By Duchess of Hackney

Hackney livin' n lovin'. Sarky frosty knickers always gobby, and perpetually pissed off for good reasons. Wind up merchant extraordinaire, but a nice old fashioned unusually unusual gal... Writing lots of wrongs.

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The passing of another music legend – George Jones 1931 – 2013

The passing of another music legend  –  George Jones 1931 – 2013

My local Morrison’s is becoming the place I first hear of  the  passing  of  popular  music  artists.  I learned of  Amy  Whitehouse passing, as I walked from the  parking lot to the store and yesterday I learned of  George  Jones death while  checking twitter as I stood  in the check  out line.  It was a tweet  from Sheryl Crow:


George Jones died Friday at a Nashville hospital after he was  admitted for a  fever and  irregular blood pressure.  He had embarked on a farewell tour and had suffered ill health leading him to cancel some dates.

Country music isn’t considered cool here in Britain, but I have posted here about my love of the genre, which by the way is not a new conversion. In the indomitable words of Barbara Mandrell, “I Was Country When Country Wasn’t Cool”. Ironically just a few days ago I listened to it that very song on Spotify and it was the live version where George Jones comes in at the end.

As a child Glen Campbell, Conway Twitty, Patsy Cline, Kitty Wells, Tammy Wynette, Charlie Pride, Charlie  Rich, Johnny Cash, Don Williams, Jim Reeves, were all familiar sounds in our home. I began to listen less at some  point, although I wasn’t above singing out loud if Glen Campbell’s Galveston or Rhinestone Cowboy came on  some easy listening station. Then came the 80’s when there was a re surge of country music, not so much in Britain but  in the US.  By the 90’s  it was full on with a new breed of country stars like Garth Brooks, George Strait, Alan Jackson, Brooks and Dunn, Reba McEntire,Trisha Yearwood to name a few.  While living  in the US I got to see a lot of   my favorite artists at country festivals, state fairs and concerts, but never saw George Jones live.

George Jones was one of country musics greatest artists and an original bad boy, long before the likes of  Keith Richard or Charlie Sheen. For years he drank too much, did way too much coke and was  out of control. So notorious  for missing shows he became known as “No Show George”.  There was the very public arrest (videos below) filmed by a local Nashville news station,where an inebriated and belligerent George Jones resisted arrest.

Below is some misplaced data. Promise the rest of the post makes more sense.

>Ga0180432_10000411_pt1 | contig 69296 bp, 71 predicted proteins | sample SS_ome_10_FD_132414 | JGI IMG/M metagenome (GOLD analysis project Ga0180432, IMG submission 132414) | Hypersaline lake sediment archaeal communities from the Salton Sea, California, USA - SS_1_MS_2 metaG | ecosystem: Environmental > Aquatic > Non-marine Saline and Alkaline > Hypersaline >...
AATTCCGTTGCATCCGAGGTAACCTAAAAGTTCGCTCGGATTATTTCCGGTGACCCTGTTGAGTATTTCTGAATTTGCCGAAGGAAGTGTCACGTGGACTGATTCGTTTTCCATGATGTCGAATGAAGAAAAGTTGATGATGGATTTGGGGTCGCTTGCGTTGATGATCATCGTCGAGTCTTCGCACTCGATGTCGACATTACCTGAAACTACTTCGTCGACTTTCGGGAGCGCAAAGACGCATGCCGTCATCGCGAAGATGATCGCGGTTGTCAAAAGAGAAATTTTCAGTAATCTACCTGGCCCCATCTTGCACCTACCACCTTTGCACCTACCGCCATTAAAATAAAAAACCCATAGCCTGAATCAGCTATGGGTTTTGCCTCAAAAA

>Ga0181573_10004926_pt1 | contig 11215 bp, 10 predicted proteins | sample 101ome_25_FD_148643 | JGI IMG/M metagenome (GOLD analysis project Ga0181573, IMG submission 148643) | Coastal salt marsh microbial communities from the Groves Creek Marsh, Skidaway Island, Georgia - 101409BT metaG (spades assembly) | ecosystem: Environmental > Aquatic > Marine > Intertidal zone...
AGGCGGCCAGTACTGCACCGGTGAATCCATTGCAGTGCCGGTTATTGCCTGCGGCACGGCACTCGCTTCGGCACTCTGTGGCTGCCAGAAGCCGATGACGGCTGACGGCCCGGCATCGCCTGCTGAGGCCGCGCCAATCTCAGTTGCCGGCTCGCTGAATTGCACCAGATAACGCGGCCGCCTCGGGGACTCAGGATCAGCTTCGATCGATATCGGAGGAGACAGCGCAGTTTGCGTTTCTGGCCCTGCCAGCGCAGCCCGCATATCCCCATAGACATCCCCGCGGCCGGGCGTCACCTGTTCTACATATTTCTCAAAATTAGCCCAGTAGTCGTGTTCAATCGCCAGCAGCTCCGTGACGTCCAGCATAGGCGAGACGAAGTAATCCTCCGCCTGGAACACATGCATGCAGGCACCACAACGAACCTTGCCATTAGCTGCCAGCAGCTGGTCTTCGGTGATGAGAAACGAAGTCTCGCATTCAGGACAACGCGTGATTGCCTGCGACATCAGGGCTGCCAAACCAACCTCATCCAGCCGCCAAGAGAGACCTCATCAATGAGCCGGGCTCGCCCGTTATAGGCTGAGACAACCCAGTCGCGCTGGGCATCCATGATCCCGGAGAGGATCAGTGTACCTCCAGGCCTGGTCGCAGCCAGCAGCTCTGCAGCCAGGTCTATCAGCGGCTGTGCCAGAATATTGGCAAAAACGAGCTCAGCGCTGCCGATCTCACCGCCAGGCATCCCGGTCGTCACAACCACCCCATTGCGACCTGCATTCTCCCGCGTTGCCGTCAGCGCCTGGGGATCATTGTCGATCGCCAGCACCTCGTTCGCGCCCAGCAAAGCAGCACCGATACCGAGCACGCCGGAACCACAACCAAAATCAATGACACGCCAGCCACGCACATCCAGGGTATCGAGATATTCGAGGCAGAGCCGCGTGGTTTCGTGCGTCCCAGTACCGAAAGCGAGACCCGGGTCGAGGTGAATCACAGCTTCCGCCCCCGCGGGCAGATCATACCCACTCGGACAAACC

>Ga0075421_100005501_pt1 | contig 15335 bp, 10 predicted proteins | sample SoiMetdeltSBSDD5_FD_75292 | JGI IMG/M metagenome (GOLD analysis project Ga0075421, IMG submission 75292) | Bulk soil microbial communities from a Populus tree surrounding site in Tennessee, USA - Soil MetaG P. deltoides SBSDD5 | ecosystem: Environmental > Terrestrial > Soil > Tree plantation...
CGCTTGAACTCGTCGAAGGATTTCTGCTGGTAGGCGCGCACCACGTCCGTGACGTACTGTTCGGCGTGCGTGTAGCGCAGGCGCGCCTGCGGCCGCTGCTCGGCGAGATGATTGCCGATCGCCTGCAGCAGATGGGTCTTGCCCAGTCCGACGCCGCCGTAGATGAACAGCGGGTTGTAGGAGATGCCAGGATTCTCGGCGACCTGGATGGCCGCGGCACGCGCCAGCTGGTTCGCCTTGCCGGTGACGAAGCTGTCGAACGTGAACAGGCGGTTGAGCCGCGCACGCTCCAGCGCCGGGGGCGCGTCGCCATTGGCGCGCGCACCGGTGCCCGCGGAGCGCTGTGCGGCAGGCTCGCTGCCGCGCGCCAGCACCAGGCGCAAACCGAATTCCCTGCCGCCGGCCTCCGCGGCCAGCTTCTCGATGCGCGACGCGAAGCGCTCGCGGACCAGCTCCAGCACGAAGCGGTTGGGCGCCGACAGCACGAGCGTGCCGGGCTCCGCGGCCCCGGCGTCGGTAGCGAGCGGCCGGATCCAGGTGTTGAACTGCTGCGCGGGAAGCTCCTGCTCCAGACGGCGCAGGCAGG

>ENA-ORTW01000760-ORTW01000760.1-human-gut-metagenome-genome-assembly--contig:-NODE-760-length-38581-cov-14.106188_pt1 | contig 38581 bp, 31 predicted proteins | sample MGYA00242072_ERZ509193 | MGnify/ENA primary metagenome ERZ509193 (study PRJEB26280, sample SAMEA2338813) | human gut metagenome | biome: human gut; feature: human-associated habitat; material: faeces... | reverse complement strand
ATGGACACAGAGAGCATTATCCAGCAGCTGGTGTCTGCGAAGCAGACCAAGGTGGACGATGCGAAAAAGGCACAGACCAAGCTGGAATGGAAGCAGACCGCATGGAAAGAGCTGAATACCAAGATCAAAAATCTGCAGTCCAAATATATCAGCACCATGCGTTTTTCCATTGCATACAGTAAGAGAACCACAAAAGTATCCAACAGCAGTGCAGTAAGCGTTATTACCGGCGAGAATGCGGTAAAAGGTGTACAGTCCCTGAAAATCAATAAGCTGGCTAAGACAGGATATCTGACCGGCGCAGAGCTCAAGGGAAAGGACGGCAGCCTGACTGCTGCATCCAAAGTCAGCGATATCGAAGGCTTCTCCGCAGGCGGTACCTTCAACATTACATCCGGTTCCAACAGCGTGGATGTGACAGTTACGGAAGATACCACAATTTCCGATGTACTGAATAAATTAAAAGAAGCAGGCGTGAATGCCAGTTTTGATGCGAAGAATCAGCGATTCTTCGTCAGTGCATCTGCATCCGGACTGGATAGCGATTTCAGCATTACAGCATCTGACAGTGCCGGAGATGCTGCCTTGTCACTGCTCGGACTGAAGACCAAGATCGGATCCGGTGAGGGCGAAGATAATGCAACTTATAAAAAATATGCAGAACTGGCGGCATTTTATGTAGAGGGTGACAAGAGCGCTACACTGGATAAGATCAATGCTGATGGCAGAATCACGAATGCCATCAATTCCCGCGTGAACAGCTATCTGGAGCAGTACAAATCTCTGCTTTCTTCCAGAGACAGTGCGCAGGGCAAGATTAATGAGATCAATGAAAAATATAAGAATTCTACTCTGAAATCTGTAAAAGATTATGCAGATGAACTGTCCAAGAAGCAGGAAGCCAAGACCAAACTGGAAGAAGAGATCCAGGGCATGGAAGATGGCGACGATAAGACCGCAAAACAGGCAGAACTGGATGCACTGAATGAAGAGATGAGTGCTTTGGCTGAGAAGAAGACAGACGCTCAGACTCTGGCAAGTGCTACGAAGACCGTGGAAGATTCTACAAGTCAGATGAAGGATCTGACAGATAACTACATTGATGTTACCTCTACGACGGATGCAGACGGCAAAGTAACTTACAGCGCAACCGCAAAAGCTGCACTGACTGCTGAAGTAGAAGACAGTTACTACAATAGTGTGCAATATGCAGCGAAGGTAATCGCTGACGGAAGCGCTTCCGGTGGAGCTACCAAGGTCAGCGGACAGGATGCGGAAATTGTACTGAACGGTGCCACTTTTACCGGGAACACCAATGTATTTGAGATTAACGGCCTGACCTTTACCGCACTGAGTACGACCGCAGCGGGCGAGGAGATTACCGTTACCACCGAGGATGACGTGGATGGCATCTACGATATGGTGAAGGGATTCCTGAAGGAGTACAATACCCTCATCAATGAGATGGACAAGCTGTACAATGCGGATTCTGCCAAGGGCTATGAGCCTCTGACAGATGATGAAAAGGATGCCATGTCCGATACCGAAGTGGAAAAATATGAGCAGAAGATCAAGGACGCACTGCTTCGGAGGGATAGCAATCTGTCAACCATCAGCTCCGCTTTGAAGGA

After George was involved in a  horrific car accident in 1989, as a public service announcement, over the Fourth of July weekend, the mangled remains of the sport utility vehicle he was driving were dangled from a crane off Interstate 40 in Tennessee, along with a sign that read, “Drive Safely.”

Never one to shy away  from his problems he sang, spoke and wrote a book about his battles.  Alcohol was part of  his repertoire and he owned those songs. Bartender Blues written for him by James Taylor and If Drinking Doesn’t Kill Me (Her Memory Will) spoke loud of his habits and effects on his life. But it wasn’t all about getting drunk, he recorded what I have long considered the greatest love song – He Stopped Loving Her Today.

Country has come a long way but I like my country music traditional or as close too.  I love the wail of a steel guitar, the cry of a fiddle and that every song has a story, but I also love some new country. The 1990’s exploded with great acts, some we don’t hear much of and since then, Nashville caught on and slicked up country beyond recognition. So much so that a lot of today’s “country” doesn’t barely pass as, it’s not even close.

Referring to great country icons such as Merle Haggard, Johnny Cash, Coway Twitty, Willie Nelson, George sang: “Who’s  Gonna Fill Their Shoes”.  He need not worry and I’m heartened, realizing not all is lost, there are country acts out there,  some from the new crop, whose music gives us redemption from some of the atrocities of the illusion presently known as country  music.

RIP George “Possum” Jones.

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